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The pleasure of sharing

Elaine Williams on a project which gives children in care money for books

Owning books and having adults to share them with are two of life's essential pleasures which children in care often miss out on.

The educational and personal benefits to a child of having a special, relaxed and quiet time during the round of a busy day to read with an adult, are well known and well recorded. But these are benefits which children entering the care system, already educationally disadvantaged, have little access to.

Carers such as foster parents and social workers are primarily concerned with creating a stable placement and dealing with the traumas which brought the children into care in the first place. Moreover, many carers have not themselves had a good enough education to feel confident in offering help and support.

As many as 75 per cent of looked-after young people leave school with no qualifications, compared to only six per cent of the general population, a shocking indictment of the quality of education they receive. Disruption has damaged the school work and literacy skills of these children.

With this in mind the Who Cares? Trust, which was established in 1992 to promote the needs of young people in care, funded the Book of My Own project, giving almost 100 five to 16-year-olds Pounds 25 to spend on books of their choice, requiring that they be chosen and shared with an adult. For some it was the first time they had ever owned books, for others the first time they had set foot inside a bookshop. For many it meant much-needed individual attention over reading.

Children from Hampshire and Manchester were selected as these authorities are regarded as among the minority whose social service departments provide dedicated educational support for young people in their care. About 1,000 children are looked after in Manchester, about 80 per cent of those in foster care, and about 250 are supported by the teaching service at any one time, when their educational difficulties are seen to be threatening their placements.

For Judith, aged 16, who lives in Broome House residential home in Didsbury, having somebody to read with encouraged her to read out loud for the first time. She had gone to Waterstones book shop in Manchester with Jane Waring, her key worker, and selected six adventure stories and mysteries "mostly involving horses" with her Pounds 25. She read them with Jane in the evenings. "I used to hate reading out loud," said Judith, "but now I feel more confident. Now when my English teacher at school asks for somebody to read in class I volunteer. Last week I read to the whole of Year 11 in assembly."

When Judith moved into Broome House two years ago she had a statement which said that her educational needs could not be met by mainstream school. Abused as a child, Judith was a "very angry young woman". However, the Manchester Teaching Service for looked-after children was set up five years ago to support children in mainstream school and to fulfil a parental advocacy role.

Judith now attends secondary school where she is school librarian as well as a senior prefect. She relished the chance to buy books of her own and to have special time alone with her key worker.

Jane Waring said: "She has really enjoyed that one-to-one. When we first bought the books she just wanted me to read to her. We needed to go back to that nurturing stage. Then we read together. We have always had a chat at night but when the books arrived we read. She kept asking 'Can we read just a bit more.' We shared the difficult words, she didn't feel embarrassed about slipping up and it gave her confidence. She liked owning the books, she likes owning nice things."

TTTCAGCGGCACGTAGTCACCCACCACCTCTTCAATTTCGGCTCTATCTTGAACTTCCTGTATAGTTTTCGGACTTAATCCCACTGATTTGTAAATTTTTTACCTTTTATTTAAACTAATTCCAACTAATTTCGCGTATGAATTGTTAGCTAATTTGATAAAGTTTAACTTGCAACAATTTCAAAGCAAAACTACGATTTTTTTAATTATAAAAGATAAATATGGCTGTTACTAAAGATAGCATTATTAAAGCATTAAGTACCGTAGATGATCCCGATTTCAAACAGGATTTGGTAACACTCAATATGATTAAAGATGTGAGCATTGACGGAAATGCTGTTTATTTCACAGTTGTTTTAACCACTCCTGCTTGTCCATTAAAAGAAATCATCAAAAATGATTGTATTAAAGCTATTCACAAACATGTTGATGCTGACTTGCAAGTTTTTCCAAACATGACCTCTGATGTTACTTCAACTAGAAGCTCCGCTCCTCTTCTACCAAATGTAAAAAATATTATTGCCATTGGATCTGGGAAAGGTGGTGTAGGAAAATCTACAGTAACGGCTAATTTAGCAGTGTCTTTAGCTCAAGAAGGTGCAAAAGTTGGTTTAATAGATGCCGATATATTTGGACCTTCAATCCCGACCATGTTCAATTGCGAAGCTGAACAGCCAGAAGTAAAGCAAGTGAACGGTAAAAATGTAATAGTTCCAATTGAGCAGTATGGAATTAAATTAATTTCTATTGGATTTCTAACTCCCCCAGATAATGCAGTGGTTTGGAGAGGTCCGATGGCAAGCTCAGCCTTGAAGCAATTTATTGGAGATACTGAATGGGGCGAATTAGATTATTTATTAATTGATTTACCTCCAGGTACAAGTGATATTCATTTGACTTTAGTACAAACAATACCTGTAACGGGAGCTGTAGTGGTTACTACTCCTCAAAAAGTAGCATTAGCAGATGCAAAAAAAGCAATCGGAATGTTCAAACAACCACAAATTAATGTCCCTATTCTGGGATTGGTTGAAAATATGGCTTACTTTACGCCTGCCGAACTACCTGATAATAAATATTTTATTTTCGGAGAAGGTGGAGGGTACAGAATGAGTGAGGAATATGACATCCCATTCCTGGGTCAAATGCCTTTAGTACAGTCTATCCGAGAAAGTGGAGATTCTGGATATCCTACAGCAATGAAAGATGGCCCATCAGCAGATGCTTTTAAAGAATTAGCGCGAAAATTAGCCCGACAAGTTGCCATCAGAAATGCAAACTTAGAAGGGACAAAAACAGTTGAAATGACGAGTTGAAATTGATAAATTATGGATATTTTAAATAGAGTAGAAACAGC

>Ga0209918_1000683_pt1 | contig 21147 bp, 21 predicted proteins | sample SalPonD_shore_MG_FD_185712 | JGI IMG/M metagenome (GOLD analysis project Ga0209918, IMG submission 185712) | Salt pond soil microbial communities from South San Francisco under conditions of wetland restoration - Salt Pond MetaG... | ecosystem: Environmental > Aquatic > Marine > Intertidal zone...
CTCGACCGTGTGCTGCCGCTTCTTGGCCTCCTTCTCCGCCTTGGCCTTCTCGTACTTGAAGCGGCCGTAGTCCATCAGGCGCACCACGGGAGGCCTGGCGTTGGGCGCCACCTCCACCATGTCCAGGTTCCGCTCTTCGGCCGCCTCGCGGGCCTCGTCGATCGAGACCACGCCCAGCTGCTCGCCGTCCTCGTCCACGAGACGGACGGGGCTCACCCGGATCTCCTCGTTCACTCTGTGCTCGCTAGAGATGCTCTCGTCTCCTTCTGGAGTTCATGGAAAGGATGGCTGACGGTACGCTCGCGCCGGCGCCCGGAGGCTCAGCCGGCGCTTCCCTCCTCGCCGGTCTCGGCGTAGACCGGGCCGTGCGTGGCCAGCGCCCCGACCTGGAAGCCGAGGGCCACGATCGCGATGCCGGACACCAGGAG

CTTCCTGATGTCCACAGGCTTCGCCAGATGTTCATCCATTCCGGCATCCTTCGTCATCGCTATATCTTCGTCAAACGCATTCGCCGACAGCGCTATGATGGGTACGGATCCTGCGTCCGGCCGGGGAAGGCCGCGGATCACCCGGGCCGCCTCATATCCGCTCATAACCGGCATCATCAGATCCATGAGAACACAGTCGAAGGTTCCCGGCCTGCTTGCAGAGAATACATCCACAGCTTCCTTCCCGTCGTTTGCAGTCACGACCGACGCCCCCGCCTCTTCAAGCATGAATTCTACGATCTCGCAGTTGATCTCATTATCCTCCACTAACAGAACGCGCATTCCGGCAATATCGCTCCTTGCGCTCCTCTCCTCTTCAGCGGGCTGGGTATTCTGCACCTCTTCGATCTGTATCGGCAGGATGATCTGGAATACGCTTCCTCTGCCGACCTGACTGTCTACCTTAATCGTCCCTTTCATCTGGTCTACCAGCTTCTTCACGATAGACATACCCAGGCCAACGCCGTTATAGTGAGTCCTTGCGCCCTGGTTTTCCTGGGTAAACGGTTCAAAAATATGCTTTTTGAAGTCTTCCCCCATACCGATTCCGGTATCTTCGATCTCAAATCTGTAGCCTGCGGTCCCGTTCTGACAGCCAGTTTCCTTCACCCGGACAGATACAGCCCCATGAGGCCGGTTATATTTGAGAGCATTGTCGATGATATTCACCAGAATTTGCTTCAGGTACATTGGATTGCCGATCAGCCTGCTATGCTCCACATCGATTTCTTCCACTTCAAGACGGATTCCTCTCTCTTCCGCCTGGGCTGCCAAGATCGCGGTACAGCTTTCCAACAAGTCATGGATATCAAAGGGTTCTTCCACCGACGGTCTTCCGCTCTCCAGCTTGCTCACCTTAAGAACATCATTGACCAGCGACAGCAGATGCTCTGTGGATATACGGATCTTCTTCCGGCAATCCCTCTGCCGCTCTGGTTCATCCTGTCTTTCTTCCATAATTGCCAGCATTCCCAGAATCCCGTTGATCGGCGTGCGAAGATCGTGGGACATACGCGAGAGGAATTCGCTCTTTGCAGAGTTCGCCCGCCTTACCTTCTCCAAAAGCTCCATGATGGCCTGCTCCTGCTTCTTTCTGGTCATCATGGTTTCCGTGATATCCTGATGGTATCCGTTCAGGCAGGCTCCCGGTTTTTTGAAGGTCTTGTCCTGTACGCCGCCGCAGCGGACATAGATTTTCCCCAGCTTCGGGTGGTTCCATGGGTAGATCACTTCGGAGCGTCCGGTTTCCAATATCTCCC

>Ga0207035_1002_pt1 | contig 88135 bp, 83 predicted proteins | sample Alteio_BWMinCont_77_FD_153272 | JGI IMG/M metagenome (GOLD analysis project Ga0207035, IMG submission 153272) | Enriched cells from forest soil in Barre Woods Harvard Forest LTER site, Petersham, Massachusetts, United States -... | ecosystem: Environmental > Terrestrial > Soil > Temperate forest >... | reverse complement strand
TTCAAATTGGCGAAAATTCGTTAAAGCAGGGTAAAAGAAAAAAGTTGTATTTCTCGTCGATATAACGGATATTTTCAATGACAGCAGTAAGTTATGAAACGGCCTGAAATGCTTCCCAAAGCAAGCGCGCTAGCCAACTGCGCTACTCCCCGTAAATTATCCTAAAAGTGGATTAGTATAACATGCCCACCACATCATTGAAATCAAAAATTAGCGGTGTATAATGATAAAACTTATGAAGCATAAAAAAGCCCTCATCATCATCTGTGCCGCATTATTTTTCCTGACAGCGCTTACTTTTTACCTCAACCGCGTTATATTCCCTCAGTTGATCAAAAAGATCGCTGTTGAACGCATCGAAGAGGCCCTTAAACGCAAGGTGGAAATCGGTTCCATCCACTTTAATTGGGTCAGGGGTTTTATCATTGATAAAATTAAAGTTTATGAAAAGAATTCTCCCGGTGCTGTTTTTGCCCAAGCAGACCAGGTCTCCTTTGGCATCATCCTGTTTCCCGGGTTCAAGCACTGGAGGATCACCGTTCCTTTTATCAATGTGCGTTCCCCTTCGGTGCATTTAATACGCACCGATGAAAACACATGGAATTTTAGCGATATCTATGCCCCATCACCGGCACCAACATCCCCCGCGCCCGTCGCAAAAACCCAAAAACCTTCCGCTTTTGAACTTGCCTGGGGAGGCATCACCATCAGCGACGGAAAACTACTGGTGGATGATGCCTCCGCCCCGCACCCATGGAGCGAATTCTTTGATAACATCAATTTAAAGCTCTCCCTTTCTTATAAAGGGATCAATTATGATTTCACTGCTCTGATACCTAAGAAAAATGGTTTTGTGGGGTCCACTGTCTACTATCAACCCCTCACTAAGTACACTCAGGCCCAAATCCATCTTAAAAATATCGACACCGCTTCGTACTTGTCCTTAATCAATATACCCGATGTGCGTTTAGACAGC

Kuldeep, a seven-year-old in the care of his aunt and uncle, had never been read to before he was chosen for the Who Cares? project. According to Carole Gandy, Kuldeep's teacher as part of the Manchester Teaching Service, he lived in a loving and immaculate home "but with nothing of the child in it, no toys, no books, a completely adult household."

One Sunday afternoon Carole set off with Kuldeep and his 17-year-old cousin Ballal, "a street-wise kid", who had offered to read the books with Kuldeep.

She said: "They had never been into a bookshop like Waterstones in their lives. They were both like tiny children. We sat down and read stories. They were looking at books everywhere." Kuldeep bought two books, a zoo book because he liked animals and an Asterix book, which was obviously Ballal's preference.

Carole Gandy said: "Ballal read Asterix every night to Kuldeep. Every time I went to the house those books were out. Kuldeep's aunt was very pleased and could see real progress in him. These were the first books he had ever selected and owned and he liked to be seen reading them." The project report recommends that as part of their role as "good parent", local authorities should take active steps to promote literacy and make sure that social workers and foster carers are aware of the importance of literacy skills and encourage them to set aside time for reading. One residential children's home has already decided to set up its own library as a result of taking part in the project.

A Book of My Own, the report of a book-buying and supported reading scheme for looked-after young people by John Bald, Jackie Bean and Frances Meegan, is available from the Who Cares? Trust, Kemp House, 152 - 160 City Road, London EC1V 2NP.

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